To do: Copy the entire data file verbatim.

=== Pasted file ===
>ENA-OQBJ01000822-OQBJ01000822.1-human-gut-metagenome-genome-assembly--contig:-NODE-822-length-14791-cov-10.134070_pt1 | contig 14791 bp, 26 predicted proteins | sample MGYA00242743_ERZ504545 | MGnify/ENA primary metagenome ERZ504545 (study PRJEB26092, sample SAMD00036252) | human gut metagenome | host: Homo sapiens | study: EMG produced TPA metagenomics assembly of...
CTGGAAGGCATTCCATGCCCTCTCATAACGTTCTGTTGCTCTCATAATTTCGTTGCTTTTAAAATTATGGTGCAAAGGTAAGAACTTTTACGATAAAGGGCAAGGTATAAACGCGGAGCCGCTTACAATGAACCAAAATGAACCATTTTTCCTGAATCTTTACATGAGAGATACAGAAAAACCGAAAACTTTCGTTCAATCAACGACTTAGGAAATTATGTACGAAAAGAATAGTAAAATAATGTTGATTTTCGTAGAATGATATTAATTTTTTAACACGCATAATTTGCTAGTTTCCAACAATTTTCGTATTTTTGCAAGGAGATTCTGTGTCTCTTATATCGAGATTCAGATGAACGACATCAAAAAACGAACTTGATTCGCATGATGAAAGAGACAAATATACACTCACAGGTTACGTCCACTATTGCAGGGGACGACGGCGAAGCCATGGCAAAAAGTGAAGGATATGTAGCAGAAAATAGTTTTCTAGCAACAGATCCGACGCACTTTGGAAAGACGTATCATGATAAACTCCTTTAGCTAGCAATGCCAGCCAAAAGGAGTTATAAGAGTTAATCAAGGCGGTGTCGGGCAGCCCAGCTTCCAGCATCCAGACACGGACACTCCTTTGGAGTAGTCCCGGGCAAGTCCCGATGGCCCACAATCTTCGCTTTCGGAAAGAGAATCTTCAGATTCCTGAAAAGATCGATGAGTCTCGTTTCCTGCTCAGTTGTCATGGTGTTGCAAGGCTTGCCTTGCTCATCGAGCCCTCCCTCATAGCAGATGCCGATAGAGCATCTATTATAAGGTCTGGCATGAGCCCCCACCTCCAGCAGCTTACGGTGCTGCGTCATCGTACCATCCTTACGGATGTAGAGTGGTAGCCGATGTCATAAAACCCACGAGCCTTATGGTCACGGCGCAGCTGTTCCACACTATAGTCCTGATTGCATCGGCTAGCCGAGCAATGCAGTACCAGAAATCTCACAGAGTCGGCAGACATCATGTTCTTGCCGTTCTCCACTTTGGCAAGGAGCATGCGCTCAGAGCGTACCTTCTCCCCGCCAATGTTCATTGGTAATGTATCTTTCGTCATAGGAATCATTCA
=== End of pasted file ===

>ENA-OQBJ01000822-OQBJ01000822.1-human-gut-metagenome-genome-assembly--contig:-NODE-822-length-14791-cov-10.134070_pt1 | contig 14791 bp, 26 predicted proteins | sample MGYA00242743_ERZ504545 | MGnify/ENA primary metagenome ERZ504545 (study PRJEB26092, sample SAMD00036252) | human gut metagenome | host: Homo sapiens | study: EMG produced TPA metagenomics assembly of...
CTGGAAGGCATTCCATGCCCTCTCATAACGTTCTGTTGCTCTCATAATTTCGTTGCTTTTAAAATTATGGTGCAAAGGTAAGAACTTTTACGATAAAGGGCAAGGTATAAACGCGGAGCCGCTTACAATGAACCAAAATGAACCATTTTTCCTGAATCTTTACATGAGAGATACAGAAAAACCGAAAACTTTCGTTCAATCAACGACTTAGGAAATTATGTACGAAAAGAATAGTAAAATAATGTTGATTTTCGTAGAATGATATTAATTTTTTAACACGCATAATTTGCTAGTTTCCAACAATTTTCGTATTTTTGCAAGGAGATTCTGTGTCTCTTATATCGAGATTCAGATGAACGACATCAAAAAACGAACTTGATTCGCATGATGAAAGAGACAAATATACACTCACAGGTTACGTCCACTATTGCAGGGGACGACGGCGAAGCCATGGCAAAAAGTGAAGGATATGTAGCAGAAAATAGTTTTCTAGCAACAGATCCGACGCACTTTGGAAAGACGTATCATGATAAACTCCTTTAGCTAGCAATGCCAGCCAAAAGGAGTTATAAGAGTTAATCAAGGCGGTGTCGGGCAGCCCAGCTTCCAGCATCCAGACACGGACACTCCTTTGGAGTAGTCCCGGGCAAGTCCCGATGGCCCACAATCTTCGCTTTCGGAAAGAGAATCTTCAGATTCCTGAAAAGATCGATGAGTCTCGTTTCCTGCTCAGTTGTCATGGTGTTGCAAGGCTTGCCTTGCTCATCGAGCCCTCCCTCATAGCAGATGCCGATAGAGCATCTATTATAAGGTCTGGCATGAGCCCCCACCTCCAGCAGCTTACGGTGCTGCGTCATCGTACCATCCTTACGGATGTAGAGTGGTAGCCGATGTCATAAAACCCACGAGCCTTATGGTCACGGCGCAGCTGTTCCACACTATAGTCCTGATTGCATCGGCTAGCCGAGCAATGCAGTACCAGAAATCTCACAGAGTCGGCAGACATCATGTTCTTGCCGTTCTCCACTTTGGCAAGGAGCATGCGCTCAGAGCGTACCTTCTCCCCGCCAATGTTCATTGGTAATGTATCTTTCGTCATAGGAATCATTCA